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Were You the ONLY Parent Who Said No?

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Replies to: Were You the ONLY Parent Who Said No?

  • ChembiodadChembiodad Registered User Posts: 1,625 Senior Member
    @CValle, where we live my DD's fully admit that parties are rarely held when one's parents are home - so beware of sticky floors when you return...
  • emilybeeemilybee Registered User Posts: 11,964 Senior Member
    edited June 30
    I definitely let my kid do things other parents absolutely put their foot down about - like allowing him to ride his bike to school 1 1/2 miles by the end of first grade. I'm sure there are many more things but can't think of any off the top of my head.

    I never called parents of kids where parties were because I knew there wouid be no parent home. All I did was tell my kid to call us no matter what , no questions asked, before getting in car with someone who had been drinking.

    I also sent him to overnight camp for seven weeks every summer for 8 years starting when he was six. This likely saved me from saying no to lots of stupid things kids want to do.
  • BestfriendsgirlBestfriendsgirl Registered User Posts: 871 Member
    Another thing we said no to was travel sports teams. We didn't have the time or money and I thought they were ridiculous anyway.
  • tutumom2001tutumom2001 Registered User Posts: 558 Member
    In most cases, when I've said "no" I wasn't the only parent. But ... I did say no to Dance Moms (the reality TV show). That woman is just horrible and I have no use for her.
  • LilyMoonLilyMoon Registered User Posts: 1,832 Senior Member
    UGH...so many times I said no to things that other parents were just fine with. It kept surprising me how permissive some parents were whom I thought were smart people with a good head on their shoulders. Or maybe it's just a difference in parenting styles....I don't know.

    Sometimes I regretted my interference because it made my kids uncomfortable with their friends and one time my son get teased about it. But overall, my kids did learn that you don't have to go along with the crowd. That message alone was worth it all.
  • bjkmombjkmom Registered User Posts: 4,552 Senior Member
    Not so much about saying "No", but some things we did when the kids were young that seemed like common sense to us:

    - We tend to hit the diner each Sunday after mass. (Hence, the "Weight Loss Buddy" thread ;) ) When my oldest was young, I found a piece of plastic, roughly shower curtain sized, in a baby store. It sits under the high chair and catches all the things that fall. When we left any restaurant, it came with us and was shaken outside. I'm still amazed every single time I see a high chair surrounded by food.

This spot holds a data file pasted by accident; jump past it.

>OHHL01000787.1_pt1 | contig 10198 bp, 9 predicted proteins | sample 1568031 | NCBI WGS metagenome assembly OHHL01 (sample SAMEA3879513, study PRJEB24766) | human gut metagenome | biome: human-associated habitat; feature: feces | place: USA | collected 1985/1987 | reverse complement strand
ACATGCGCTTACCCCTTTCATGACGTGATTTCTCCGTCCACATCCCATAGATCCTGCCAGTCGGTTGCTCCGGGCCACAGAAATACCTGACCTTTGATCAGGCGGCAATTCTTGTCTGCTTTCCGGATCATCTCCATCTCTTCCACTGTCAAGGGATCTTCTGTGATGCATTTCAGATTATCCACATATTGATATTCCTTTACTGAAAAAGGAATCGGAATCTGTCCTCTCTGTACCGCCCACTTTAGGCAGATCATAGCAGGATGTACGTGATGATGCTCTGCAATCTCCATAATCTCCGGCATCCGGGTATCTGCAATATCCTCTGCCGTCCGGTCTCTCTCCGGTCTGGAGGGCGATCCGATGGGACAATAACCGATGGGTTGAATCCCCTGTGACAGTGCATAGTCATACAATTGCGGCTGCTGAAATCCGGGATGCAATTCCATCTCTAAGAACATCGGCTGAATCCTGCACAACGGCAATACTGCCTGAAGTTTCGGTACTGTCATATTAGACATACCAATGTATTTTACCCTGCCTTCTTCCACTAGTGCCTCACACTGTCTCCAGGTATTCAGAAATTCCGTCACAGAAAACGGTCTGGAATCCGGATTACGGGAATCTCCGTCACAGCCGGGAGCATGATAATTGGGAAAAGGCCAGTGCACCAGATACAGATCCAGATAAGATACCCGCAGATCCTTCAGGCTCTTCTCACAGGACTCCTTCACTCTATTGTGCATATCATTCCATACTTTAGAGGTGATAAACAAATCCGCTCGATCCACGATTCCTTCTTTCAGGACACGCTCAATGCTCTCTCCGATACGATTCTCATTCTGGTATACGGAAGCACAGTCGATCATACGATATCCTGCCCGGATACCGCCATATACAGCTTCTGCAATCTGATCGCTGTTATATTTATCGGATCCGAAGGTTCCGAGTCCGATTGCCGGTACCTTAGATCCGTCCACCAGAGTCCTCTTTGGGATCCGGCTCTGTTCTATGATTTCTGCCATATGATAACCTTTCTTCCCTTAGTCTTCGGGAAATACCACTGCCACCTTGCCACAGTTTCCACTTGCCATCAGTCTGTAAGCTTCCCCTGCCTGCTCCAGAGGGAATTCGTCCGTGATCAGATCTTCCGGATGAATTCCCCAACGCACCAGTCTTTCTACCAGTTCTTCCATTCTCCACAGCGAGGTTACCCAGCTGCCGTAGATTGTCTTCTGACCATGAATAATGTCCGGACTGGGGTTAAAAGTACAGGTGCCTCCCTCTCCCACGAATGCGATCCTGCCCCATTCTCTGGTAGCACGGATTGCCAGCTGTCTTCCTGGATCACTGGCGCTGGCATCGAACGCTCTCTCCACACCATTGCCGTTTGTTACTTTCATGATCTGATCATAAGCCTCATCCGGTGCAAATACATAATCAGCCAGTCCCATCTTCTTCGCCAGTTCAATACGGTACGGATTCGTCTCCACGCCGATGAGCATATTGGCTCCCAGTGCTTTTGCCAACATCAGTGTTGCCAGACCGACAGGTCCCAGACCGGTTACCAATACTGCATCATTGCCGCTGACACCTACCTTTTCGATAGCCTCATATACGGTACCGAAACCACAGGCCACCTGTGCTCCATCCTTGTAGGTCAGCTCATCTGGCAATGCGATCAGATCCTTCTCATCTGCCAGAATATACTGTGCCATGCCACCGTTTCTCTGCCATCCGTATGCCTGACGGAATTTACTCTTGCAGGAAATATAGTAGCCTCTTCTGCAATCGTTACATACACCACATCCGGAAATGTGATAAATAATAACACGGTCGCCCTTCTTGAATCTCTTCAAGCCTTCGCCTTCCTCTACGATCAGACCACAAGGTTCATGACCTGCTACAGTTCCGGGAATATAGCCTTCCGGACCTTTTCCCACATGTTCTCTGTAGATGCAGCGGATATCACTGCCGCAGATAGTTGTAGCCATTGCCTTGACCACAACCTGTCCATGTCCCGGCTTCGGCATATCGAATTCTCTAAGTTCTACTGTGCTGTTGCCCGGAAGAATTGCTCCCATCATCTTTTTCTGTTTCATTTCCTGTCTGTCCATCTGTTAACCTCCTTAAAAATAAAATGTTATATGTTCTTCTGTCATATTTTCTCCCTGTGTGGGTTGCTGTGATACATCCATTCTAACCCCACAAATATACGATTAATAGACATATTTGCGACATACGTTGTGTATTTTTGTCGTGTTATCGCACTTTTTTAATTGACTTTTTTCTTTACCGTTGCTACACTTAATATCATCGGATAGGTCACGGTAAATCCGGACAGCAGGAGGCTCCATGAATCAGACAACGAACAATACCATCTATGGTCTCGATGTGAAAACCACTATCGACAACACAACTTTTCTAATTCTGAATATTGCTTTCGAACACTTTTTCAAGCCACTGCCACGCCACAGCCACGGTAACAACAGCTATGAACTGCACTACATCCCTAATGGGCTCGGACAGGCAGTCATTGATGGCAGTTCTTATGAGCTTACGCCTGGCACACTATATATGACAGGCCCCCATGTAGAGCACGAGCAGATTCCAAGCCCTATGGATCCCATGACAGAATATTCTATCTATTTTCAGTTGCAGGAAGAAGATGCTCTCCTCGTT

- We also were very big, once the kids were about 3 or so, on having them place their own orders (within reason)-- look the waitress in the eye, say "Please", and ask for what you want. Then we amended as necessary.


    - Somehow, I'm not sure how, it's been ingrained in our kids to let us know where they are. I don't ever remember insisting on it, but somehow it's become family culture. If my daughter is going to the diner (see a theme here??) after work, I'll get a text asking if it's OK. If they're going from there to mini golf, another text. I almost never say no, but I love the fact that the kids let us know where they are and who they're with. And when I do say no, it's respected.

    I'm very very lucky in my kids.
  • bjkmombjkmom Registered User Posts: 4,552 Senior Member
    OH, one "no" that my kids still tease me about: I wouldn't let them watch SpongeBob even when all their friends were watching it.

    I figured that my kids didn't need to watch anything taking place in Bikini Bottom. I just assumed that SpongeBob would have more innuendo than they needed.

    Somehow they survived anyway.
  • justacaringmumjustacaringmum Registered User Posts: 1 New Member
    We call Chuck E Cheese: Chucky Disease! Been there once for a birthday party and that was it, never again.
  • tutumom2001tutumom2001 Registered User Posts: 558 Member
    "Somehow, I'm not sure how, it's been ingrained in our kids to let us know where they are."

    This is de facto in our house. And, when children watch their parents adhere to this, they learn. I explained one time that we always tell others where we are going (and not just one person because that one person might leave and forget to pass the message). It's not to micromanage but it's just a courtesy in case someone needs you. Even in my office, we just tell others when we're stepping out for a few minutes.
  • bopperbopper Registered User Posts: 8,053 Senior Member
    @tutumom2001 I still get "Can I stay over (her best friend's) house tonight?" And I think "You are 20, you really don't need to ask but just to inform"...but say "Sure, no problem."
  • IwonderwhereIwonderwhere Registered User Posts: 258 Junior Member
    I refused to let D1 or D2 go to overseas "language" programs in 8th grade. Each time, the chaperones had to leave a child in the hospital with salmonella or something else infectious, and the parent had to fly to Peru or Guatemala to retrieve their 13/14 year old...
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